Finding strikeouts late in your draft (after pick 225) is not an easy task, but that doesn’t mean they are impossible to find. While all of these pitchers may have some flaws (i.e. injury risk), I also project them all to have a K/9 of 8.00 or greater. Let’s take a look at who you can target if you find yourself in need of some Ks:
Bud Norris: Houston Astros
Norris was a popular late-round target in 2011 for those looking for strikeouts, and nothing has changed in 2012. Over 186.0 IP last season, he posted 176 K, good for an 8.52 K/9 (despite fading down the stretch with a 6.14 K/9 in September). Considering his 9.50 K/9 over his minor league career and 8.42 over 134.2 IP at Triple-A, there’s nothing unrealistic about the number. In fact, with more experience, would it be a surprise if he improved upon it?
Throw in the fact that he dramatically improved his control (3.39 BB/9) and he really could emerge as a quality option in all formats. The biggest issue is obviously going to be the wins, playing for one of the worst offensive teams in the game, but beggars can’t be choosers.
Francisco Liriano: Minnesota Twins
We’ve spoken a lot about Liriano this preseason, and rightfully so. We all know that he wasn’t very good last season (7.50 K/9, 5.09 ERA, 1.49 WHIP), but we also know the type of potential that he has. He appears to be fully healthy once again and is showing signs that he could return to dominance. Remember, he is the same pitcher who has posted K/9s of 10.71 (over 121.0 IP in 2006), 9.44 (over 191.2 IP in 2010) and 9.94 over his minor league career.
In 13.0 IP this spring he is leading the league with 18 K. Obviously you have to take the level of competition into account, but at this point he is one of my favorite late-round selections. Even if he is a fraction of what he once was, his potential is well worth it.
Erik Bedard: Pittsburgh Pirates
Can he actually stay healthy? If he does, there is no questioning the stuff that he possesses. He has a career K/9 of 8.67, including a 10.93 mark in 182.0 IP in 2007. Pitching in the NL for the first time, it wouldn’t be surprising to see him easily post a mark in the 8.50-9.00 range.
The problem with Bedard, of course, is how many innings you are actually going to get from him. In the past four years he has pitched a total of 293.1 innings, including missing all of 2010. When he is on the mound, however, consider him a good source of cheap strikeouts.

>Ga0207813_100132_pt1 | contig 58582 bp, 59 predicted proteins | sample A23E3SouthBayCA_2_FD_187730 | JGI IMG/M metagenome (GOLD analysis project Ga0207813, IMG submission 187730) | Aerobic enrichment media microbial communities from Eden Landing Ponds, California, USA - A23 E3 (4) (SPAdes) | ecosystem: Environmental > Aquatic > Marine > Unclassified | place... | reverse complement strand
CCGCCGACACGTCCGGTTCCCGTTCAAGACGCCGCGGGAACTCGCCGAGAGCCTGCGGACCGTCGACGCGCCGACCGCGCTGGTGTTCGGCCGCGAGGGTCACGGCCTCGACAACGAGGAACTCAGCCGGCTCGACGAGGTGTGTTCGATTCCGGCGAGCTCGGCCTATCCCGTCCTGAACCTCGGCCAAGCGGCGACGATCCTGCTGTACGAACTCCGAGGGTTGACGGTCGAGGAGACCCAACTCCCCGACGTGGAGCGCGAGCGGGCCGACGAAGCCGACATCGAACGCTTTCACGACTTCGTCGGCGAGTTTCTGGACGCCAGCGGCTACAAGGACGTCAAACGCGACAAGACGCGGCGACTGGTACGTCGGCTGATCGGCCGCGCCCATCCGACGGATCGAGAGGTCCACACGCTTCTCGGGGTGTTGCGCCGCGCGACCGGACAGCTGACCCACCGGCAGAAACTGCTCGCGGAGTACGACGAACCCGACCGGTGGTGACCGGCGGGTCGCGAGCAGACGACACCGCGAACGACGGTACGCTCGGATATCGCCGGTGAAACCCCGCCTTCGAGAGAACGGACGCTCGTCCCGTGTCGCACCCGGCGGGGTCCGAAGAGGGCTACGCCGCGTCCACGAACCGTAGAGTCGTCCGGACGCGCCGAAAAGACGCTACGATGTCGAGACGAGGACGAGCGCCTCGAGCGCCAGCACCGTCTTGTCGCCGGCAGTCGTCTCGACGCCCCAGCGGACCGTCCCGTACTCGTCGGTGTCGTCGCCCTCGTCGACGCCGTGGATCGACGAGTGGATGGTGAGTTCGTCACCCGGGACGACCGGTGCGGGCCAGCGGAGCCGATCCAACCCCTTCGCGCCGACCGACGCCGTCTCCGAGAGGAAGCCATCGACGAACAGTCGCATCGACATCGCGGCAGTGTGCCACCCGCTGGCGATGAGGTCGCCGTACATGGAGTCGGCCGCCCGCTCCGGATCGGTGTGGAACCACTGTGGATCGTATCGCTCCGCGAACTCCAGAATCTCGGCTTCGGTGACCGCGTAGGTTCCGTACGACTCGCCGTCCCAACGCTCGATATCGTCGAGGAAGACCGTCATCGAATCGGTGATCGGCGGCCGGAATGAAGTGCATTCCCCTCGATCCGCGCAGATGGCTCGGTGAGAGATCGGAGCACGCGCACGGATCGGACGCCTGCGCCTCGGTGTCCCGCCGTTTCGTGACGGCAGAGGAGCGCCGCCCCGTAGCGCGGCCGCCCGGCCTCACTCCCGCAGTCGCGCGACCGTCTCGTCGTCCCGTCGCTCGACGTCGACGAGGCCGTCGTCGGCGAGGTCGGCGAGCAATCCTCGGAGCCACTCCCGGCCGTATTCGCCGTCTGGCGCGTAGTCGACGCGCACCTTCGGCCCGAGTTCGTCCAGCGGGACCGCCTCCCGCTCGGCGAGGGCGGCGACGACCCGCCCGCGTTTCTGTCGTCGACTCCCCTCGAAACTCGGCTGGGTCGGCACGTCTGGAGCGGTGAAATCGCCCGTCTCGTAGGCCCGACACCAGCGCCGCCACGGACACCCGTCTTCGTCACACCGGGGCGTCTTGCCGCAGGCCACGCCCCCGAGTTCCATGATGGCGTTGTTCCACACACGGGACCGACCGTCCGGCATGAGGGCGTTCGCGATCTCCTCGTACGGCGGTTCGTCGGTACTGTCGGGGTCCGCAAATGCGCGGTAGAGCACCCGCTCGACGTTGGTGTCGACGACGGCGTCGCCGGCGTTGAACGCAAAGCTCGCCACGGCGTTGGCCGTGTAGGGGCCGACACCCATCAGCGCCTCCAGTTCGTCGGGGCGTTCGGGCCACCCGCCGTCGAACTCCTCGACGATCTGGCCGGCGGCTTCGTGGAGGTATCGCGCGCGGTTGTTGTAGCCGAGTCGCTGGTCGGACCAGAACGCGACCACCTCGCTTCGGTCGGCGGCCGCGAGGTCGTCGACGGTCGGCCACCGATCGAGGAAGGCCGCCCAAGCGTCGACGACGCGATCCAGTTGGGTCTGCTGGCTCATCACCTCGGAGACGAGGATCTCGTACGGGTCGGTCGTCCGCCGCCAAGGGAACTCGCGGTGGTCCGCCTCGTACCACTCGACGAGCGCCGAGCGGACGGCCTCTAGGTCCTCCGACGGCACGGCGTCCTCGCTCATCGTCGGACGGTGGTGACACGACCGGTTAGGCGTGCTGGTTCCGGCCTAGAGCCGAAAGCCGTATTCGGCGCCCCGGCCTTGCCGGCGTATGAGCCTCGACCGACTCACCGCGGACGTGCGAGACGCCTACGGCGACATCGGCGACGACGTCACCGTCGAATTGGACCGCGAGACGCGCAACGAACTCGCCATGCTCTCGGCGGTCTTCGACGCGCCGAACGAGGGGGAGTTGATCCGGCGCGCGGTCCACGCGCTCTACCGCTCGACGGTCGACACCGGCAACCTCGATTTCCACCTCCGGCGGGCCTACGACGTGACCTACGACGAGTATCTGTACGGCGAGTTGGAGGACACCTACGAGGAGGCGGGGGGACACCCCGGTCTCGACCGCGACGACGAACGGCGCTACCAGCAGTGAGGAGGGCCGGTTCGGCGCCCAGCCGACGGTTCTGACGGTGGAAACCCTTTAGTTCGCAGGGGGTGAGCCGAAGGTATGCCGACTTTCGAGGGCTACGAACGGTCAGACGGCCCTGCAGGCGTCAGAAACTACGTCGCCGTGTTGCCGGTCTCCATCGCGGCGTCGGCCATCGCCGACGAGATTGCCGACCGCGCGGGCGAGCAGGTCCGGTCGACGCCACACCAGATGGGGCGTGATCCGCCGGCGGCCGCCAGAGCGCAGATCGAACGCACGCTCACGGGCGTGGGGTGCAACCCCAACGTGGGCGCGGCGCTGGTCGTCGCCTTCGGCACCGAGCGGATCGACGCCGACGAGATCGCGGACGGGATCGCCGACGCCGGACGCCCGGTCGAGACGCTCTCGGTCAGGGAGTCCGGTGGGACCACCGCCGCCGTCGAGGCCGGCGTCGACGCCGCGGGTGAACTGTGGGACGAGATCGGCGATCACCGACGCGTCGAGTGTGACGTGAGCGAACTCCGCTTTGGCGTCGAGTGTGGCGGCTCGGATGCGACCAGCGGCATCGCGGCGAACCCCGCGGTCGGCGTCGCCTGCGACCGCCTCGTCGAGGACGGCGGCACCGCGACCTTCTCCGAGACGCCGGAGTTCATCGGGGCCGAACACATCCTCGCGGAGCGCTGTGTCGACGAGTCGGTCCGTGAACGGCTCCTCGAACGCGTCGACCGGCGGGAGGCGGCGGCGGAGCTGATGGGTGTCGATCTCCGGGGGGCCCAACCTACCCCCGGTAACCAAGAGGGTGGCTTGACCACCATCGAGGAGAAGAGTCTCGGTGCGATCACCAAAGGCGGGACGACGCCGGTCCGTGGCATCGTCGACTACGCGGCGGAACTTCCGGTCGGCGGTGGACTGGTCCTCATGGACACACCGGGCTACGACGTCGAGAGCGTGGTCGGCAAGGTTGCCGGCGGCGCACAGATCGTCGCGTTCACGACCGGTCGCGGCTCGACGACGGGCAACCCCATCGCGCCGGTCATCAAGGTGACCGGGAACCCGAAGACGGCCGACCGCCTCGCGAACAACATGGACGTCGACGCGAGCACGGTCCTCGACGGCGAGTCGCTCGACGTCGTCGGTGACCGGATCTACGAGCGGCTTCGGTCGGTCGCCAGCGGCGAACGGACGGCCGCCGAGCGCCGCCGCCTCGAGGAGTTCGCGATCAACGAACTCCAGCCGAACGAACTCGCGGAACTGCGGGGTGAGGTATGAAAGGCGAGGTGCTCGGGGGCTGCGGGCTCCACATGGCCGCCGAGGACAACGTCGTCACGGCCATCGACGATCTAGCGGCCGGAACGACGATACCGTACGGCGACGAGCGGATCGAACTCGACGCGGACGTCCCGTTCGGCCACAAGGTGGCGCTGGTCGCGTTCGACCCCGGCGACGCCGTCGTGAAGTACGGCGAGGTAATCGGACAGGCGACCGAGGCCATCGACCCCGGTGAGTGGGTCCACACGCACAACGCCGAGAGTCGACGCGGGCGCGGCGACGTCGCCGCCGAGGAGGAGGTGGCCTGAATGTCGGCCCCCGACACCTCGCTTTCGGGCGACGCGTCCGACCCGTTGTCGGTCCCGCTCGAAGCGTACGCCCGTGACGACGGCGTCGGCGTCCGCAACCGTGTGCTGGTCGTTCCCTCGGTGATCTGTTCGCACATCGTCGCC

Mike Minor: Atlanta Braves
He appears primed to open the year as the Braves’ fifth starter. Given the bounty of young starters that they have, it is not a guarantee that he holds down the job all year, however. Over his minor league career he has posted a 10.03 K/9, and also has an 8.76 mark over 123.1 innings in the Major Leagues. Hopefully the Braves give him a long leash (he has struggled in the Majors with a 4.74 ERA and 1.52 WHIP), because the upside is clearly there.
Chris Sale: Chicago White Sox
We don’t have much of a track record for Sale, having worked exclusively as a relief pitcher since being drafted in the first round of the 2010 draft. However, there’s no questioning his strikeout ability with a 16.55 K/9 in the minor leagues and 10.59 K/9 over 94.1 IP in the Majors.
Obviously we can’t expect that type of number, having to learn to pitch deeper into games and not let it all loose for just a few batters. Still, even if he loses 1-2 mph on his fastball, he’s averaged 95.6 mph thus far in his career. In other words, the potential is there to post a strikeout per inning as long as he can transition to his new role smoothly.
Jonathan Sanchez: Kansas City Royals
He’s always been a big strikeout pitcher, but the results have never been there. Moving from the comfy confines of San Francisco to the American League, how can we really expect anything different?
In 708.0 IP he has posted a 4.26 ERA, only once finishing with an ERA under 4.24 (3.07 in 193.1 IP in 2010). His control has always been his biggest obstacle, with a 4.78 career BB/9 (leading to a 1.39 WHIP). However, since 2007 he has posted a K/9 under 9.00 just once (8.94 in 2008). If that’s what you are looking for, he’s fine. Just be prepared for poor numbers elsewhere.
Jarrod Parker: Oakland Athletics
He’s already been demoted to the minor leagues, but the A’s won’t need a fifth starter until the middle of April. Even if he doesn’t open the year in the rotation he’s going to get there sooner or later. Over his minor league career he has posted an 8.44 K/9, but that includes a 7.71 in 130.2 innings in 2011, his first year back after Tommy John surgery. Another year removed, it wouldn’t be a surprise to see him return to the days of 8.50 or more.
What are your thoughts of these pitchers? Are you targeting any of them? Are there any other pitchers that you are looking at late in your draft as a source of strikeouts?
Make sure to check out all of our 2012 rankings:
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